Coupled nonlinear oscillators are abundant in biological systems. In particular, oscillatory neurons play an important role in the human brain.
We investigate different architectures of coupled electrical oscillators for their suitability as parallel computing devices based on recent mathematical theories on weakly connected neural networks.
We are especially interested in dynamic coupling strategies that go beyond the classic excitatory and inhibitory coupling between neurons (i.e. the oscillators of our system). In a dynamically coupled network, part (or even all) of the information about the structure of the network is stored in the time dependence of the coupling rather than in the physical network topology.
Fig.1 shows an application, namely the "recognition" of a defective pixel pattern from a set of 3 memorized patterns in an experiment with 8 globally coupled electrical oscillators:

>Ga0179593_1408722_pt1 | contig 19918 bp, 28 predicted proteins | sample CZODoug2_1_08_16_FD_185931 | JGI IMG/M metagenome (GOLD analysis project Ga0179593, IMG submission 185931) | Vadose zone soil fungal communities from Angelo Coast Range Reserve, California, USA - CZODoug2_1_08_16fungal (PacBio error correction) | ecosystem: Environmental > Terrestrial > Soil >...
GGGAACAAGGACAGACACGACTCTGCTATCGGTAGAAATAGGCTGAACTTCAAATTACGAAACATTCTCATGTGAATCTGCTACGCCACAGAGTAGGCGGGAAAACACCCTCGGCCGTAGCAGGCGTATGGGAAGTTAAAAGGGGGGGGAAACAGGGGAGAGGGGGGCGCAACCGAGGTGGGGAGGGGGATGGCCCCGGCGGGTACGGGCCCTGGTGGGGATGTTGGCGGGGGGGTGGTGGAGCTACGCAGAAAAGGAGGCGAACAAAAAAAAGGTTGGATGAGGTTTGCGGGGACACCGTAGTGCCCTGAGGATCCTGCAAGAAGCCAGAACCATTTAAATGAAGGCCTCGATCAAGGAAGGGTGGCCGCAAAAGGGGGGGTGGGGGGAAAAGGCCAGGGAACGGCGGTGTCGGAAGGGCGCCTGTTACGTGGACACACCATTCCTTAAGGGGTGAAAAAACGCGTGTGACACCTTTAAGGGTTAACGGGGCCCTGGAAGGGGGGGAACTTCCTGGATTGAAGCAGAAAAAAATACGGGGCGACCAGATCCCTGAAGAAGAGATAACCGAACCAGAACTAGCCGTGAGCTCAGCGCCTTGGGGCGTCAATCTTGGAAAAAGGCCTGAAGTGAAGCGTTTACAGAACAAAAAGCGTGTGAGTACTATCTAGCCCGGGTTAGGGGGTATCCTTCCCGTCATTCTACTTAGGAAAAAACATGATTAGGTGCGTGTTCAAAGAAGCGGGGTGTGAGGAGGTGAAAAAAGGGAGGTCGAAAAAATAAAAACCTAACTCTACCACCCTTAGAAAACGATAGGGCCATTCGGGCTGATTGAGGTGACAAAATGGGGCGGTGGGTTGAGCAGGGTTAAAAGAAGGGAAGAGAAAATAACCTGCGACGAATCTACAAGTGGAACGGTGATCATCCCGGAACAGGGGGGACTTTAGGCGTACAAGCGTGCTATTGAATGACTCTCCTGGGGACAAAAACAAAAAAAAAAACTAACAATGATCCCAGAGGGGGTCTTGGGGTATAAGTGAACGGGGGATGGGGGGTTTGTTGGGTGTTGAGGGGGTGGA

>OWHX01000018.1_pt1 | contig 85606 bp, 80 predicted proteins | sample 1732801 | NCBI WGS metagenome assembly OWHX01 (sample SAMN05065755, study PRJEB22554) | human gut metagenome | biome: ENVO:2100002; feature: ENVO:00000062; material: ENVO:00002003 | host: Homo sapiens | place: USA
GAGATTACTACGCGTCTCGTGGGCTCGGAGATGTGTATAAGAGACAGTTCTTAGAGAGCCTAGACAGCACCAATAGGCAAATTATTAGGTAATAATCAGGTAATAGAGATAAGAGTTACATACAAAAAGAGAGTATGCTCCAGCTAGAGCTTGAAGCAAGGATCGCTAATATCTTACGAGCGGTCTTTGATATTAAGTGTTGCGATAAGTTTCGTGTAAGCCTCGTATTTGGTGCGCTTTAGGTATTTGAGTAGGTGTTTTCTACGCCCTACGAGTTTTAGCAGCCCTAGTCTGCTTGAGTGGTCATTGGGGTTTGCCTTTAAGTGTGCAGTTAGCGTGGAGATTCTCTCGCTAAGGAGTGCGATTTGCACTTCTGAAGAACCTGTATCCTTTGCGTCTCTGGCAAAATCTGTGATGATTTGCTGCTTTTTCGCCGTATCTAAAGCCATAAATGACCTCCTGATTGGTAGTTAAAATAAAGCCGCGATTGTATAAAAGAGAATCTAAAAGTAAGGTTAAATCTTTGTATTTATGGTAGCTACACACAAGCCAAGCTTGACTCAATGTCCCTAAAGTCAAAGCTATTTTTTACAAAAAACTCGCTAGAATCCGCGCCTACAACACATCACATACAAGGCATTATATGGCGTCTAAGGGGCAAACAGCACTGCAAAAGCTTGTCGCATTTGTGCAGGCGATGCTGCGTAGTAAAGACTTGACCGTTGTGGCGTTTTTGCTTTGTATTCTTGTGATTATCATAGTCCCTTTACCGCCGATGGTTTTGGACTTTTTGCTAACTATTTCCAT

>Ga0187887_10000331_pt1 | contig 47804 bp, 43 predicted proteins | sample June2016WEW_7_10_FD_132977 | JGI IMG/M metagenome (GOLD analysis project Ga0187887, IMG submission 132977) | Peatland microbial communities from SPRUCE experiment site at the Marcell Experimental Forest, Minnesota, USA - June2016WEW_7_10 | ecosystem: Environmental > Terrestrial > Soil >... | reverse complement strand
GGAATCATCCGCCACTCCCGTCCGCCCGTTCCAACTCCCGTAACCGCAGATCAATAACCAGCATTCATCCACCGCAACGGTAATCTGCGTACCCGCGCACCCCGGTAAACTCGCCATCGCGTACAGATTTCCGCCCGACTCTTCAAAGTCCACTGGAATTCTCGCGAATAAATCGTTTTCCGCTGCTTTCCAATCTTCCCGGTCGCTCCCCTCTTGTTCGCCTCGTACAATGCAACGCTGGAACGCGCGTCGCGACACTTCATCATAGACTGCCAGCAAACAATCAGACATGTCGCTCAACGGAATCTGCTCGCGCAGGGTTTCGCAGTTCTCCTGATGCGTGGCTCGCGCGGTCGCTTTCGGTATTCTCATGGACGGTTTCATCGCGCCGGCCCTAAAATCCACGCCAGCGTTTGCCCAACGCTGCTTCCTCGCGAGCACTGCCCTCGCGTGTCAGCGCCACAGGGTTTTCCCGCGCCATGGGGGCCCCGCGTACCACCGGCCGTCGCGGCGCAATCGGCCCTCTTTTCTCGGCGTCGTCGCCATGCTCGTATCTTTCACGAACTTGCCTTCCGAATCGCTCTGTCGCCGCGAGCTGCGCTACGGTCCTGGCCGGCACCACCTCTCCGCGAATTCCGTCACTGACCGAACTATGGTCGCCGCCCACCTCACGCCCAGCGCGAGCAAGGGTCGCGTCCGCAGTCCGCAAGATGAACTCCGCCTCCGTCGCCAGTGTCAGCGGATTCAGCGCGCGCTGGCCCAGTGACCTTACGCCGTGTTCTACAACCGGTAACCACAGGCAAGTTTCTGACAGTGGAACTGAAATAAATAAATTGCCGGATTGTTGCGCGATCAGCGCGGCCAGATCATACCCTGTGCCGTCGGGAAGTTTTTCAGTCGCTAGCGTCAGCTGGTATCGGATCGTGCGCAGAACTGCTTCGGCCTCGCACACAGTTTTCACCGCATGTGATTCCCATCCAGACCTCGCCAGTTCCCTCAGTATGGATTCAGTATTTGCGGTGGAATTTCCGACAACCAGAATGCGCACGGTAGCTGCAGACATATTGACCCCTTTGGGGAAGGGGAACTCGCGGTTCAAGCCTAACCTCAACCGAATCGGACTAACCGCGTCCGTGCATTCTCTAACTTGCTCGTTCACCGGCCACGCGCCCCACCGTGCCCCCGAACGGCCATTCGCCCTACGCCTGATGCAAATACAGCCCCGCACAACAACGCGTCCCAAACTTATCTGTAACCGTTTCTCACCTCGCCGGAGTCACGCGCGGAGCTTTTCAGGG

Global coupling here means that all neurons receive the same input from the coupling mechanism. Still, they react differently due to their inherently different oscillation frequencies. This approach simplifies building the network (Fig.2 shows the experimental circuit), but complicates providing the coupling signal.
Our main goal is to distribute the network complexity between the dynamic coupling and the network topology in a way that allows for the construction of large, efficient networks. A secondary goal is the theoretical understanding of the underlying dynamics and its application to pattern recognition.
K. Kostorz, R. W. Hölzel, K. Krischer, New J. Phys. 15, 083010 (2013)
R. W. Hölzel, K. Krischer, Physics Letters A, in press, DOI:10.1016/j.physleta.2013.08.02
R. W. Hölzel, K. Krischer, New J. Phys. 13 073031 (2011)